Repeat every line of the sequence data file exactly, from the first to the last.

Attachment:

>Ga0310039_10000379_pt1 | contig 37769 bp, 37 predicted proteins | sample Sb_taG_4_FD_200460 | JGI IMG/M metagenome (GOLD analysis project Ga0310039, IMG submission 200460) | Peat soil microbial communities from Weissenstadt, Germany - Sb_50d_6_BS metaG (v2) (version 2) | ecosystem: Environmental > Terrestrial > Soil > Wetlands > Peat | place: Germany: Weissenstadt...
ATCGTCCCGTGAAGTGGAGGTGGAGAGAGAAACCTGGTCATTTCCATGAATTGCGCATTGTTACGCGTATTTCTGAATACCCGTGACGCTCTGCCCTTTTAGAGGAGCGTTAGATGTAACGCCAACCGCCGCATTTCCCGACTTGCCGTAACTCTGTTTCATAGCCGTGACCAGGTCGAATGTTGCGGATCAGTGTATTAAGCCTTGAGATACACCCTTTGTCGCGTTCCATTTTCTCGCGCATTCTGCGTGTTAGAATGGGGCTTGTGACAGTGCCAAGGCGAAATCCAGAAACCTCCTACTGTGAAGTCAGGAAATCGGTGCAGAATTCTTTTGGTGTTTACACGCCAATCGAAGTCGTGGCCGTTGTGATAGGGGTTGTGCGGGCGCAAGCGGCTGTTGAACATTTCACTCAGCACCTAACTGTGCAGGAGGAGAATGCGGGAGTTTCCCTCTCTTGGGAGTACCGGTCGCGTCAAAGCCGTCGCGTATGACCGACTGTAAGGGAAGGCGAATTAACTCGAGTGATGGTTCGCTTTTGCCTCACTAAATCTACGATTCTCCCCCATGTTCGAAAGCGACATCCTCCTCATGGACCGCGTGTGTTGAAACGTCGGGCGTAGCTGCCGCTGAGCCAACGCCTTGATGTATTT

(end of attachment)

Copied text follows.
>Ga0310039_10000379_pt1 | contig 37769 bp, 37 predicted proteins | sample Sb_taG_4_FD_200460 | JGI IMG/M metagenome (GOLD analysis project Ga0310039, IMG submission 200460) | Peat soil microbial communities from Weissenstadt, Germany - Sb_50d_6_BS metaG (v2) (version 2) | ecosystem: Environmental > Terrestrial > Soil > Wetlands > Peat | place: Germany: Weissenstadt...
ATCGTCCCGTGAAGTGGAGGTGGAGAGAGAAACCTGGTCATTTCCATGAATTGCGCATTGTTACGCGTATTTCTGAATACCCGTGACGCTCTGCCCTTTTAGAGGAGCGTTAGATGTAACGCCAACCGCCGCATTTCCCGACTTGCCGTAACTCTGTTTCATAGCCGTGACCAGGTCGAATGTTGCGGATCAGTGTATTAAGCCTTGAGATACACCCTTTGTCGCGTTCCATTTTCTCGCGCATTCTGCGTGTTAGAATGGGGCTTGTGACAGTGCCAAGGCGAAATCCAGAAACCTCCTACTGTGAAGTCAGGAAATCGGTGCAGAATTCTTTTGGTGTTTACACGCCAATCGAAGTCGTGGCCGTTGTGATAGGGGTTGTGCGGGCGCAAGCGGCTGTTGAACATTTCACTCAGCACCTAACTGTGCAGGAGGAGAATGCGGGAGTTTCCCTCTCTTGGGAGTACCGGTCGCGTCAAAGCCGTCGCGTATGACCGACTGTAAGGGAAGGCGAATTAACTCGAGTGATGGTTCGCTTTTGCCTCACTAAATCTACGATTCTCCCCCATGTTCGAAAGCGACATCCTCCTCATGGACCGCGTGTGTTGAAACGTCGGGCGTAGCTGCCGCTGAGCCAACGCCTTGATGTATTT